In 2022 it’s so hard to fathom that regularly family caregivers worldwide (this is not just a USA problem) are still are asking me how other families manage all of the; logistics of getting access to treatment, managing their own fears and distress, helping their loved one manage fears and distress, supporting a loved one through treatment in general and that is just the tip of the iceberg of pain.

Many of you know that one of my goals is to see the field change the Standard of Care for eating disorders to include support for the families.

Those who’ve worked with me 1:1 to help support a loved one to recover, have seen them improve to the point they are not consumed by the eating disorder and most if not all, have a life without their eating disorder. The parallel process you have done as caregivers and the support you have gotten is different than the “Treatment As Usual” in which family caregivers are given education and minimal ongoing support for their own needs.

Years ago a small study was done with The Emily Program in which our programs that we had back then were studied to see the impact on family caregivers. This small study showed that distress was reduced and coping skills increased. Our programs and services have grown since then. Let me know if you’d like to see the paper.

Now I’m thrilled to see this research in Spain on the Family Connections support developed by Dr Alan Fruzzetti and Dr. Perry Hoffman. Initially developed for Borderline Personality Disorder and Emotional Dysregulation and now being studied for use with families of those with eating disorders.

Here is the research information, link to read it and the paragraph that stood out to me:

Family Connections vs Treatment at Usual Optimized in the treatment of relatives of people with eating disorders and personality disorders: Study protocol of a randomized control trial – Verónica Guillén (  veronica.guillen@uv.es ) Universidad de Valencia Sandra Pérez Universidad de Valencia Joaquín Garcia-Alandete Universidad de Valencia Isabel Fernandez-Felipe Universitat Jaume I Castellón Jose Heliodoro Marco Instituto Salud Carlos III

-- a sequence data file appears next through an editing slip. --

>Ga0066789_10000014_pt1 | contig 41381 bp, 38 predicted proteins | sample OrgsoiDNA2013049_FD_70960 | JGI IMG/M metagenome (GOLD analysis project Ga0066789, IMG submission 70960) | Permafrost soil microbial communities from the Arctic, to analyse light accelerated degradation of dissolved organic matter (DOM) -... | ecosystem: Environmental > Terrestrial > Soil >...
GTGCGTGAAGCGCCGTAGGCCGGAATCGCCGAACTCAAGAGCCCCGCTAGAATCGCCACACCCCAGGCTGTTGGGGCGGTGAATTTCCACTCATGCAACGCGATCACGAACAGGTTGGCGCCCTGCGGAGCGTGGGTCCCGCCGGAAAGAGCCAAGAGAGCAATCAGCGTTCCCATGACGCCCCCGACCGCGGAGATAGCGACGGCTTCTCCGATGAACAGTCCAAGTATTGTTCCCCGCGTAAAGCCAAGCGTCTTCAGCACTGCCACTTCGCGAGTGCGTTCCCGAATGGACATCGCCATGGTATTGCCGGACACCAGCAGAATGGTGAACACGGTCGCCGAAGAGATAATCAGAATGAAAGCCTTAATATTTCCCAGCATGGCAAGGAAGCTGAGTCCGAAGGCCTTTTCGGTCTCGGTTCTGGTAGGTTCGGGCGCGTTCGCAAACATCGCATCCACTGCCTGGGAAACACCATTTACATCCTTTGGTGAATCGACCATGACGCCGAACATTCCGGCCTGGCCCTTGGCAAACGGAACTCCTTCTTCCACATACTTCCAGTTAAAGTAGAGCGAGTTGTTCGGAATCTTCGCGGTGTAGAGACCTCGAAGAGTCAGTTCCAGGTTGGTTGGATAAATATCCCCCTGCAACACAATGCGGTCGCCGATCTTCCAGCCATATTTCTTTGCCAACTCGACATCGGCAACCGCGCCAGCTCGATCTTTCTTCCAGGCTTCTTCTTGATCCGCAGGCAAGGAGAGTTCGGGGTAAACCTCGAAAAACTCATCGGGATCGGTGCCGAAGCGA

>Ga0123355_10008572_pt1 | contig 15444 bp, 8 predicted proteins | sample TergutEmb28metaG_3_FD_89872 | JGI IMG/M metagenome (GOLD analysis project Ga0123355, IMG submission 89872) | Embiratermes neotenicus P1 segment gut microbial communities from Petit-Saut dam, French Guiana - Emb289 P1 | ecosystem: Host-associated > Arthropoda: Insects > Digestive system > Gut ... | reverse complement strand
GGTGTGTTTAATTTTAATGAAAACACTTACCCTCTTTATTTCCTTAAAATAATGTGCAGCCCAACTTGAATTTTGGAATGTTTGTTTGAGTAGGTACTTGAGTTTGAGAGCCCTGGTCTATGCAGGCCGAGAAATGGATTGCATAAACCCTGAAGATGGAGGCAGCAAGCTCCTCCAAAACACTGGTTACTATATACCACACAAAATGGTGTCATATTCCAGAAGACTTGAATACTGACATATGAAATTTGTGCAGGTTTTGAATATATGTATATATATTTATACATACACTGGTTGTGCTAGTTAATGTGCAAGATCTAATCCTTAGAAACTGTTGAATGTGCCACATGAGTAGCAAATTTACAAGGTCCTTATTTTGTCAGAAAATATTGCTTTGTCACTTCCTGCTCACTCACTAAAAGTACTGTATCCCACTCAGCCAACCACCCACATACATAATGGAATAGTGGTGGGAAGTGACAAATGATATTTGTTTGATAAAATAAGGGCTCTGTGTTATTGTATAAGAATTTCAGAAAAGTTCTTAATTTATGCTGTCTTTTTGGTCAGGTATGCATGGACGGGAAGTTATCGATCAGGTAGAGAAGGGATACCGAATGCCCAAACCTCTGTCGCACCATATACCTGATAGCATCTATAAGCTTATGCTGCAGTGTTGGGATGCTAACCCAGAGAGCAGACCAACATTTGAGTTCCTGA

“Psychoeducation groups for relatives of people diagnosed with BPD provide information about the illness and, thus, help them to understand some of the behaviors of their family members, in order to improve the relationship and family coexistence [30–33]. Fruzzetti’s group developed and tested the program Family connections: A program for relatives of persons with Borderline Personality Disorder (FC) [34], which is designed to be delivered either by professionals or by relatives who have previously completed a training course. The FC program contains 12 two-hour weekly sessions. The content of the intervention program is divided into six modules and includes: psychoeducation about BPD, how it affects family functioning, skills adapted from DBT [29] (individual, family, and relational skills, validation exercises, and problem-solving skills), and peer support. All the modules include specific practical exercises and homework assignments. In addition, throughout the FC program, there is a forum where participants can build a support network. To test the efficacy of FC, five uncontrolled clinical trials have been conducted so far, with pre-post evaluation moments and follow-ups [34–38]. The results of these five studies show significant decreases in family members’ subjective experience of illness burden, perceived distress, depression, and grief, as well as improved coping strategies. These changes were maintained at the three month follow-up.”

Together, we can all keep pushing for the field to see the differences in treatment outcomes when family caregivers get the ongoing support needed along with the education about the illness. Please see the research paper here to see the difference this support makes for the entire family.

In the meantime, families seeking support who cannot access 1:1 coaching can access this simple, cost effective way to get the concepts needed into their lives with our HUG Kits. I don’t see the HUG Kits as a replacement for the 1:1 coaching, rather a doorway to beginning the work of doing the parallel process with the intention that the caregiver will be empowered to find that 1:1 support and group support that is needed for the long haul.

You and I together really can make a difference. If you or someone you know has a similar hope of changing the Standard Of Care for treatment of eating disorders to include support for the family caregivers, please reach out.

Take care,